What’s the matter?
Please complete the handout IS IT MATTER.
• In your explanation, please include the
Your claim(answer that expresses the answer
to the question)
• Your evidence (information that supports the
• Your reasoning (the justification that links the
evidence to the claim)
Write in complete sentences.
Please determine on your post-it whether
these items are matter or not! (2 minutes)
Paper Air Thoughts Light Heat
Helium Apples Gravity Cells
Stars Fire Desk Cookies
Items on the list considered to be matter
are rocks, baby powder, milk, air, dust,
cells, atoms, smoke, salt, Mars, Jupiter,
steam, rotten apples, water, bacteria,
oxygen, stars, and dissolved sugar.
• Fire may be considered matter or
energy—the vaporized gases in the flame
are matter but the light and heat emitted
Students will examine the
scientific view of the nature of
• a. Distinguish between atoms and
• b. Describe the difference between
pure substances (elements and
compounds) and mixtures.
matter is made up of particles (e.g.,
atoms or molecules); has mass; takes
up space (has volume); and exists in
the forms of solid, liquid, gas, or
plasma. In order to be considered
matter, an object, material, or
substance must meet these
is the amount of
space an object occupies or
To measure liquid volume, use
a graduated cylinder. Unit:
of a regularly
v= l x w x h
Unit: m3 or cm3
of an irregularly
shaped solid object
• Measure the volume of
water that the object
• Unit: cm3 (cubic
Matter is made of particles called atoms and
An atom is the smallest part of an element
that can be identified as that element. Or
Tiny particles that make up elements.
Elements are simple substances that cannot
be broken down into any other substances
by chemical or physical means.
comes from a Greek term
meaning indivisible (cannot be
divided). (By modern definition,
atoms are not indivisible
because they are composed of
•Just How Small are Atoms?
could fit end to end across the
period at the end of this sentence and
the number in a single drop of water
(1022 to 1023 atoms) may exceed the
number of stars in the observable
•Yet, atoms are composed of
Central Core of the atom
Contains protons and neutrons
Protons have positive electrical
Neutrons carry no electrical charge
and are considered NEUTRAL (get
How much to enter this nucleus?
For you, no charge
(Sorry – it will happen again!)
in all directions around the nucleus
• Carry a negative electrical charge
• Not all the same distance away from the
NUMBER: the number of protons
in the nucleus of an atom.
Atomic Mass – Atomic Number = Number of Neutrons
Number of Protons = Number of Electrons
Farthest away from the nucleus and are
involved in bonding
• Electron Dot Diagram: Way to show the # of
Gain or loss of electrons is called ionization
lose an electron; atom becomes
gain an electron; atom becomes
•The arrangement of the electrons
atomic orbital and the electrons
in it are associated with a specific
amount of energy.
•The farther an electron
is from the nucleus the
greater its energy.
location of the orbiting electrons
will hold only set amounts of electrons
1st shell = 2
2nd shell = 8
3rd shell = 18
4th shell = 32
5th shell = 50
6th shell = 72
2(N2) = number of electrons in shell
2(12) = 2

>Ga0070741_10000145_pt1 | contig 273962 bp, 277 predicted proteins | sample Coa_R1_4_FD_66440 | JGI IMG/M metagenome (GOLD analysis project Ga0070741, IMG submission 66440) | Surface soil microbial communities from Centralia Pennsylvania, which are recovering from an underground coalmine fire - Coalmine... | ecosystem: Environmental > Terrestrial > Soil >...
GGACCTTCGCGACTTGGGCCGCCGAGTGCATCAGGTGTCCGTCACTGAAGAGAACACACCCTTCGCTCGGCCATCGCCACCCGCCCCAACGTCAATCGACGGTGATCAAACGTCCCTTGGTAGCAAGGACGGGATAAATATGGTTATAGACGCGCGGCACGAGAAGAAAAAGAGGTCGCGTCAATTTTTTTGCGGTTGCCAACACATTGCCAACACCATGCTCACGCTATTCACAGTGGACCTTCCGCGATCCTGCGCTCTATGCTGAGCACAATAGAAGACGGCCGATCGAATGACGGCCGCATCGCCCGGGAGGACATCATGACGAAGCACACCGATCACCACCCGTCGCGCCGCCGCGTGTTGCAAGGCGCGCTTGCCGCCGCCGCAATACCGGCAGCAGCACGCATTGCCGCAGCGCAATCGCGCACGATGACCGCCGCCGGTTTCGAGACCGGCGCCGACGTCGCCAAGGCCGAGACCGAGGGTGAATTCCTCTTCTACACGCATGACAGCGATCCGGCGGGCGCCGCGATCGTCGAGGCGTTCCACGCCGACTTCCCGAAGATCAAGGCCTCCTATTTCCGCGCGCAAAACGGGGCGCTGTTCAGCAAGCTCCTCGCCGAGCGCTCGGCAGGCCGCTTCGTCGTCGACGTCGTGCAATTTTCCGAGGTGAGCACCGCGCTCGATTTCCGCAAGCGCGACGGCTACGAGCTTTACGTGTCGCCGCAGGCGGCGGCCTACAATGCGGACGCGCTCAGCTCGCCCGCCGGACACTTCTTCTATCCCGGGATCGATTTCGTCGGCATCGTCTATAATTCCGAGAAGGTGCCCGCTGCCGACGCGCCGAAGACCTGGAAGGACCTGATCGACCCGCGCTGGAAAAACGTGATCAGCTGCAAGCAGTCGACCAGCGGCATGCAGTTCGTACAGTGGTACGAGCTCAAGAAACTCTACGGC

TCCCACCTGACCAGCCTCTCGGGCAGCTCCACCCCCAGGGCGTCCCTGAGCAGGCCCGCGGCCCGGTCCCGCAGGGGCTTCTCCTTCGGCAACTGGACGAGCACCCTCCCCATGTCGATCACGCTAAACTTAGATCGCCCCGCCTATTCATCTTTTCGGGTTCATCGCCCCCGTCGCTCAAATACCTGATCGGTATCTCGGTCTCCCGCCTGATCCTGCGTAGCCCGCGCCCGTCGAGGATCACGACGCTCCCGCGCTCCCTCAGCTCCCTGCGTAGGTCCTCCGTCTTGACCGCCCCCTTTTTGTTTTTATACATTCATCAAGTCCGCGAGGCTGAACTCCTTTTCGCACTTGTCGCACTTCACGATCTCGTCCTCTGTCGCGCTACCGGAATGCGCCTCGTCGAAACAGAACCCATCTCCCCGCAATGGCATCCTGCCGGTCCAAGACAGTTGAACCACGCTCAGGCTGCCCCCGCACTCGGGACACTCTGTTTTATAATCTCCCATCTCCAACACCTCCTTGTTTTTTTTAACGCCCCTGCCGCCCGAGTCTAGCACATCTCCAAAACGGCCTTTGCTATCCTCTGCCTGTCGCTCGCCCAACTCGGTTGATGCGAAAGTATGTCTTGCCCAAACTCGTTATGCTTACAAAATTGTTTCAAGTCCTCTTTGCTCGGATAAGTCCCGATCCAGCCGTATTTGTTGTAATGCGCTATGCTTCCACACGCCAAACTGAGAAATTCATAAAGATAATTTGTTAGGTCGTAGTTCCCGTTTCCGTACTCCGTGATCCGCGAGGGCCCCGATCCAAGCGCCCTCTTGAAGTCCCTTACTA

2(22) = 8
2(32) = 18
2(42) = 32
Similarly charged particles repel
The positively charged protons in
the nucleus and the negatively
charged electrons is what holds
the atom together.
•Building an Atom
Electrons by themselves
would be poor building
blocks because like
charges repel, and they
would just repel each
• Protons have the same problem. They
repel each other and would build
• But electrons are attracted to protons.
atoms have identical numbers of
electrons and protons making them
electrically neutral overall.
Atoms with the same number of protons
but a different number of neutrons.
• Example: an atom with one proton, one
electron and one neutron is hydrogen.
• However, if the hydrogen atoms has two
particles (neutrons) but the same number
of protons (in the case of hydrogen one) it
is an isotope of hydrogen.
Thomson Model, 1904
- “plum pudding” model
- does not distinguish a nucleus or
electron orbits (shells)
Rutherford Model, 1911
- nucleus with orbital rings
Bohr Model, 1913
- nucleus with rings around it
– easy to use and understand
Lewis Structure, 1916
- chemical symbol surrounded with
dots representing valence electrons
(rather than rings)
used in chemical formulas to represent
behavior of atoms
electron cloud Model, 1920’s
- based on x-ray technology
began with Democritus; 400’s BC
-thought that everything was made up
of a few simple parts he called atoms
John Dalton started the Atomic Theory
-based on experimental support
-all matter is made of atoms
-chemical reactions are rearrangements of
scientists can still only see the electron
cloud even with the best technology
it takes about a million atoms lined up in a row
equal the thickness of a human hair
theory continues to change based on the
and behaviors of substances during tests
of two or more atoms joined in
a definite ratio.
• Most are composed of atoms of two or
• An element is a substance that cannot
be broken down into any other
substances by chemical or physical
molecule consists of two or more
atoms of the same element, or different
elements, that are chemically bound
• Diatomic molecules are made of two
atoms of the same element.
• Oxygen – O2
• In the animation above, two nitrogen atoms
(N + N = N2) make one Nitrogen molecule .
When atoms share one or more pairs of
Example: Oxygen shares one of its
electrons with each of the two hydrogen
Oxygen’s outer shell is now filled with 8
Each hydrogen atom share its 1 electron
with the oxygen atoms so they now have
2 electrons in their outer level.